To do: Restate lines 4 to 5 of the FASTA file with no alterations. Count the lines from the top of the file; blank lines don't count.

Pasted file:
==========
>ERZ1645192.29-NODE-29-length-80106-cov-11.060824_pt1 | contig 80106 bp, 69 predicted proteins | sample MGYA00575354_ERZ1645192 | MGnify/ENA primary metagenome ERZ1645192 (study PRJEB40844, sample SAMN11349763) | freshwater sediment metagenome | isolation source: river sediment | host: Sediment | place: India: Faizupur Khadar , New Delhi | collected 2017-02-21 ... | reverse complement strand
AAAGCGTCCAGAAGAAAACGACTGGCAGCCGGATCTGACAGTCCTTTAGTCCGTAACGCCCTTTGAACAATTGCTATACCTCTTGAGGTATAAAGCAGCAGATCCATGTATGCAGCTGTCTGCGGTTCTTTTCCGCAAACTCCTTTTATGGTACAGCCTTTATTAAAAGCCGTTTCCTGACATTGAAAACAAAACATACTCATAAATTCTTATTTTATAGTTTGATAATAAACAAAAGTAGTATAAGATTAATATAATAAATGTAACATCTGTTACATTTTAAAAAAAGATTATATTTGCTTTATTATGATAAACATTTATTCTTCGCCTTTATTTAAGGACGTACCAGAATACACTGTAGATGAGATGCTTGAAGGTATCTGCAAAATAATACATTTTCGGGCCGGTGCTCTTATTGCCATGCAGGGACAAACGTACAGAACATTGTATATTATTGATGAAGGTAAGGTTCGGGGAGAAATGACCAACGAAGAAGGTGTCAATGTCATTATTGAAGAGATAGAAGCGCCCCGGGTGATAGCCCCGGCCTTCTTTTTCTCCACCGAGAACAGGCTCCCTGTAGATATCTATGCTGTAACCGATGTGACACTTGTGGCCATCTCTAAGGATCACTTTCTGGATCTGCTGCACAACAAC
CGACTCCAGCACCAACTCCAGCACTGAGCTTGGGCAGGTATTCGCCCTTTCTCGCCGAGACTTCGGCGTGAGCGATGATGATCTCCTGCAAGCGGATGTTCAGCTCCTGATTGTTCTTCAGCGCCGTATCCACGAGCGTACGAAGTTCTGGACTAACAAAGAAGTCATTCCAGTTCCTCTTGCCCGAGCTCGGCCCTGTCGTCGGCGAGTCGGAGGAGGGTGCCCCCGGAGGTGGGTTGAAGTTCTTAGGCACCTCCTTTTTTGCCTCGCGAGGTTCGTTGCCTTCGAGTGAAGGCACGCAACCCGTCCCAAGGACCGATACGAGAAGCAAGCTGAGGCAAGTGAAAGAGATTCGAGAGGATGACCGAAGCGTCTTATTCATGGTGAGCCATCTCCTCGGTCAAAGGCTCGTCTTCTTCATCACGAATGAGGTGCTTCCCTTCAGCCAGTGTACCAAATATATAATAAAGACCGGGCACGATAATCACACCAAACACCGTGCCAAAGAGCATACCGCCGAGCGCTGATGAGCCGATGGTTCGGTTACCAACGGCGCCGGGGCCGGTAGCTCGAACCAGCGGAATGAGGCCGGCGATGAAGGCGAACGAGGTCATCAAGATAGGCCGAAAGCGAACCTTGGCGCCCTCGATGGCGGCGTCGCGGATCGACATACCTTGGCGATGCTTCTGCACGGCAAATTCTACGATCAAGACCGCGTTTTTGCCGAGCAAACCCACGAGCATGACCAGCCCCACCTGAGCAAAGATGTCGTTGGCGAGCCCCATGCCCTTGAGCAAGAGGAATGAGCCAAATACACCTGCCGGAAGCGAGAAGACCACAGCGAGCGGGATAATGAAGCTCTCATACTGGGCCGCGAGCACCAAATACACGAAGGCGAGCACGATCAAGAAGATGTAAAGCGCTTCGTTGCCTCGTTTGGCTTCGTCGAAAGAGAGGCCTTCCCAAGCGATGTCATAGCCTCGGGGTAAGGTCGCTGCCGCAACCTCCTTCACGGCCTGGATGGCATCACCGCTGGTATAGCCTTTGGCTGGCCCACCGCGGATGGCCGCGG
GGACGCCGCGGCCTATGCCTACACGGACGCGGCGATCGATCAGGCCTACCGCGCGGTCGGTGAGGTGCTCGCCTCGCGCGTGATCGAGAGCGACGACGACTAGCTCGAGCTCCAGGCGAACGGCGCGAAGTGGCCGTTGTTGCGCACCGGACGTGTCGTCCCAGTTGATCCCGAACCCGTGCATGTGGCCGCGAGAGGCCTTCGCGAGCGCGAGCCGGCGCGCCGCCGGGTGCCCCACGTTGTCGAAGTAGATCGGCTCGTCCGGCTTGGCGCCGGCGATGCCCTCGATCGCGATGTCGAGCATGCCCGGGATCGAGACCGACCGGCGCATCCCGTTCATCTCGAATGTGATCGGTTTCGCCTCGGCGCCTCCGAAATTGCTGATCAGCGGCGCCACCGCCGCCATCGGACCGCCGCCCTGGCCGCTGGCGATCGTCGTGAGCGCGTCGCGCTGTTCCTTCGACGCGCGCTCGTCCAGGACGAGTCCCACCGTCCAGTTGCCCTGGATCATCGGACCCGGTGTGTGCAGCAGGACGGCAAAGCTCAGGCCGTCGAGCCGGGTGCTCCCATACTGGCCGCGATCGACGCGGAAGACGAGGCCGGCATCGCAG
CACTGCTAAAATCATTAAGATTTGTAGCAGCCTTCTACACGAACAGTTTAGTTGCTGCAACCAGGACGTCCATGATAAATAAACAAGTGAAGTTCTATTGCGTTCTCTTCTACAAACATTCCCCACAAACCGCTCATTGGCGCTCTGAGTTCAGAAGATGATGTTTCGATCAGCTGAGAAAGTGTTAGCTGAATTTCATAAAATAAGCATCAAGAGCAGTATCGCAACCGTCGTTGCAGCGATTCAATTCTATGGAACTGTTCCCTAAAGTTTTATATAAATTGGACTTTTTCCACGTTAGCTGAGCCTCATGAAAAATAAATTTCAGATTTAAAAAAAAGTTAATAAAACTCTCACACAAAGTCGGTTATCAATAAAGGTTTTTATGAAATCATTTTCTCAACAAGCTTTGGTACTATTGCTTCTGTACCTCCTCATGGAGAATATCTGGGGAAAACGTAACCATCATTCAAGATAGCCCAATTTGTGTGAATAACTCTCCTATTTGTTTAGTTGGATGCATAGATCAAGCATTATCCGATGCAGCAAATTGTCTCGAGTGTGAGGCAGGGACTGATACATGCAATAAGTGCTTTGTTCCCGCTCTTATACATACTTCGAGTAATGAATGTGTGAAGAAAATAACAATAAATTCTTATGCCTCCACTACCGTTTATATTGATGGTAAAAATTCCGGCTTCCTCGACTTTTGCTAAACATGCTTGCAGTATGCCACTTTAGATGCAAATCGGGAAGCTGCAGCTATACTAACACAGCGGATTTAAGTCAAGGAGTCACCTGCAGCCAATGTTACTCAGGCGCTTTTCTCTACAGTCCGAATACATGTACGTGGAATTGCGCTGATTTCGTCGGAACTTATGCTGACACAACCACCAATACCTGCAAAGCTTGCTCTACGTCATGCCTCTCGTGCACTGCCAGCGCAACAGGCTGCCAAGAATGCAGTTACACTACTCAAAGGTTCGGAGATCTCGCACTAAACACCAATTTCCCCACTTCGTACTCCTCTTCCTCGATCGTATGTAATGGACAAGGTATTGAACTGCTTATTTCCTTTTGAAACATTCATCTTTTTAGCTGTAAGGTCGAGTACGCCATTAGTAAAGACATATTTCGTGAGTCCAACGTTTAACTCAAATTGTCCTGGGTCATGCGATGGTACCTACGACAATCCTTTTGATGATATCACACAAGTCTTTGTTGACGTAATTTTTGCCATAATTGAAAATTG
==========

GGACGCCGCGGCCTATGCCTACACGGACGCGGCGATCGATCAGGCCTACCGCGCGGTCGGTGAGGTGCTCGCCTCGCGCGTGATCGAGAGCGACGACGACTAGCTCGAGCTCCAGGCGAACGGCGCGAAGTGGCCGTTGTTGCGCACCGGACGTGTCGTCCCAGTTGATCCCGAACCCGTGCATGTGGCCGCGAGAGGCCTTCGCGAGCGCGAGCCGGCGCGCCGCCGGGTGCCCCACGTTGTCGAAGTAGATCGGCTCGTCCGGCTTGGCGCCGGCGATGCCCTCGATCGCGATGTCGAGCATGCCCGGGATCGAGACCGACCGGCGCATCCCGTTCATCTCGAATGTGATCGGTTTCGCCTCGGCGCCTCCGAAATTGCTGATCAGCGGCGCCACCGCCGCCATCGGACCGCCGCCCTGGCCGCTGGCGATCGTCGTGAGCGCGTCGCGCTGTTCCTTCGACGCGCGCTCGTCCAGGACGAGTCCCACCGTCCAGTTGCCCTGGATCATCGGACCCGGTGTGTGCAGCAGGACGGCAAAGCTCAGGCCGTCGAGCCGGGTGCTCCCATACTGGCCGCGATCGACGCGGAAGACGAGGCCGGCATCGCAG
CACTGCTAAAATCATTAAGATTTGTAGCAGCCTTCTACACGAACAGTTTAGTTGCTGCAACCAGGACGTCCATGATAAATAAACAAGTGAAGTTCTATTGCGTTCTCTTCTACAAACATTCCCCACAAACCGCTCATTGGCGCTCTGAGTTCAGAAGATGATGTTTCGATCAGCTGAGAAAGTGTTAGCTGAATTTCATAAAATAAGCATCAAGAGCAGTATCGCAACCGTCGTTGCAGCGATTCAATTCTATGGAACTGTTCCCTAAAGTTTTATATAAATTGGACTTTTTCCACGTTAGCTGAGCCTCATGAAAAATAAATTTCAGATTTAAAAAAAAGTTAATAAAACTCTCACACAAAGTCGGTTATCAATAAAGGTTTTTATGAAATCATTTTCTCAACAAGCTTTGGTACTATTGCTTCTGTACCTCCTCATGGAGAATATCTGGGGAAAACGTAACCATCATTCAAGATAGCCCAATTTGTGTGAATAACTCTCCTATTTGTTTAGTTGGATGCATAGATCAAGCATTATCCGATGCAGCAAATTGTCTCGAGTGTGAGGCAGGGACTGATACATGCAATAAGTGCTTTGTTCCCGCTCTTATACATACTTCGAGTAATGAATGTGTGAAGAAAATAACAATAAATTCTTATGCCTCCACTACCGTTTATATTGATGGTAAAAATTCCGGCTTCCTCGACTTTTGCTAAACATGCTTGCAGTATGCCACTTTAGATGCAAATCGGGAAGCTGCAGCTATACTAACACAGCGGATTTAAGTCAAGGAGTCACCTGCAGCCAATGTTACTCAGGCGCTTTTCTCTACAGTCCGAATACATGTACGTGGAATTGCGCTGATTTCGTCGGAACTTATGCTGACACAACCACCAATACCTGCAAAGCTTGCTCTACGTCATGCCTCTCGTGCACTGCCAGCGCAACAGGCTGCCAAGAATGCAGTTACACTACTCAAAGGTTCGGAGATCTCGCACTAAACACCAATTTCCCCACTTCGTACTCCTCTTCCTCGATCGTATGTAATGGACAAGGTATTGAACTGCTTATTTCCTTTTGAAACATTCATCTTTTTAGCTGTAAGGTCGAGTACGCCATTAGTAAAGACATATTTCGTGAGTCCAACGTTTAACTCAAATTGTCCTGGGTCATGCGATGGTACCTACGACAATCCTTTTGATGATATCACACAAGTCTTTGTTGACGTAATTTTTGCCATAATTGAAAATTG